While the birth of a child is a joyous family event, it can be a stressful transition. Every family needs information and support when a baby is born. No one is fully prepared for the unique changes a new baby brings. Universal newborn home visits offer support to parents and provide links to community resources aimed at increased family well-being, reduced emergency medical care for infants, support for positive parenting behavior and enhanced childcare selection.
A nurse meets with the family at their home to offer supportive guidance and respond to questions about newborn care. Over the course of one to three visits, the nurse assesses newborn growth, family strengths and needs and maternal health in order to link the family to appropriate community resources.
Children under age three account for the largest number of victims of child abuse and neglect. Universal newborn home visits offer support, provide guidance and connect families to community resources at this pivotal transition point while also addressing risk factors for child abuse and neglect, such as social isolation, lack of knowledge of infant development and limited access to concrete support.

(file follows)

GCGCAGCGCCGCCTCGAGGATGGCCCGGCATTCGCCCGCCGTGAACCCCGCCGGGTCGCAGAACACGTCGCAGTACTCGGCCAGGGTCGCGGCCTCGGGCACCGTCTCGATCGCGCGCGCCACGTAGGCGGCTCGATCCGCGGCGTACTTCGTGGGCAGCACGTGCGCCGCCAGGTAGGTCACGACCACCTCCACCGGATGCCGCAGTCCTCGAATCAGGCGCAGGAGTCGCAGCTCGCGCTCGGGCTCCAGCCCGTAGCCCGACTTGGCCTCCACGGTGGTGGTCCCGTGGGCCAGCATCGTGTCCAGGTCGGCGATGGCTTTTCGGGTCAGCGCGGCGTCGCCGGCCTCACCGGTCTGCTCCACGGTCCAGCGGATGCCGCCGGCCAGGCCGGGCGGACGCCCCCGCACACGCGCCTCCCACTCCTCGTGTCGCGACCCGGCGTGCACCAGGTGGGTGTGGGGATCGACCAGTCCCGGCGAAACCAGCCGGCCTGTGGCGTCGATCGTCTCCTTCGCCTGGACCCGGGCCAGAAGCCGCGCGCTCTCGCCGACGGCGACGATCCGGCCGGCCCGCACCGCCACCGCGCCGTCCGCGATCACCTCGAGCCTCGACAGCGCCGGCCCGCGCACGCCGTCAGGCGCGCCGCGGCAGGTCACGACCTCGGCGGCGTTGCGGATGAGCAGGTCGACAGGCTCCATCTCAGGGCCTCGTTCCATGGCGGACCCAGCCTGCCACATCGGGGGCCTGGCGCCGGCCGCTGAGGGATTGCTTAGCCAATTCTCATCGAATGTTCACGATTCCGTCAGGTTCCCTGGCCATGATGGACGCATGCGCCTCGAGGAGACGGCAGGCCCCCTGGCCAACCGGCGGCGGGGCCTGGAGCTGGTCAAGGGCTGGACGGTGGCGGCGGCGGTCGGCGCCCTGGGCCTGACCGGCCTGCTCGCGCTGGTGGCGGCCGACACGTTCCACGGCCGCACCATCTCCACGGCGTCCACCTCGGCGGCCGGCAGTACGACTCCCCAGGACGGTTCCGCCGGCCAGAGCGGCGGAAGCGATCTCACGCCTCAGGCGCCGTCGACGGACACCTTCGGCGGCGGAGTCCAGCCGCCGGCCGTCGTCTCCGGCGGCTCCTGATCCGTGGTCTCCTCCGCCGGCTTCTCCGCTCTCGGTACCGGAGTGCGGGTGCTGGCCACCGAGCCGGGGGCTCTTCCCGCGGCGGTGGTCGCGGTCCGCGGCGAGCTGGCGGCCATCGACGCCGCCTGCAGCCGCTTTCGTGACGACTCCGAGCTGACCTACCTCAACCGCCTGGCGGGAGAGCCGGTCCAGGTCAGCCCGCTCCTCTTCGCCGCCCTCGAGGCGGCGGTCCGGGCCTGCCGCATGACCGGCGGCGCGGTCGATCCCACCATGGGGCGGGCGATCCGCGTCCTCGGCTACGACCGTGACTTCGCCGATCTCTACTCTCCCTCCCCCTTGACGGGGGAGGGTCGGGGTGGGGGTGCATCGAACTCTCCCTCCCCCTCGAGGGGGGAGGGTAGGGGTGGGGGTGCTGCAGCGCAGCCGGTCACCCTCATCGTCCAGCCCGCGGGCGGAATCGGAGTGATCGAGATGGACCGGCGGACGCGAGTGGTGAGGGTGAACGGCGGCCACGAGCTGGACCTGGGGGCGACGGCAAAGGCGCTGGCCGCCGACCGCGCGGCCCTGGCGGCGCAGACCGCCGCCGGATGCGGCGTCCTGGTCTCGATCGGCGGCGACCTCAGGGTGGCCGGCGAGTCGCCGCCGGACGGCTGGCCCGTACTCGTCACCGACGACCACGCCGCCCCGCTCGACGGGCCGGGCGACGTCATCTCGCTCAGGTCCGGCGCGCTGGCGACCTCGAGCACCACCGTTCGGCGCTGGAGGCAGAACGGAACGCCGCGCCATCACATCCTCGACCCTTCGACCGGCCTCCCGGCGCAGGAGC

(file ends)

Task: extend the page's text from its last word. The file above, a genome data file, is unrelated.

This approach entails identifying the factors that undermine family well-being, working with the family to answer questions, access resources and sharpen skills. This strategy is universally offered to all families after the birth of a child. It is a critical part of a continuum that supports thriving families.
The Prevention Board is committed to mobilizing research and practice
to prevent child maltreatment through its community investments. For example, UW-Milwaukee has received financial support to evaluate the implementation of Family Connects, a newborn home visit program in Racine County. Racine Elevates All Children's Health (REACH) will measure intermediate and long-term outcomes for maternal health, household stability, access to community services and reduction of involvement with child protection services.
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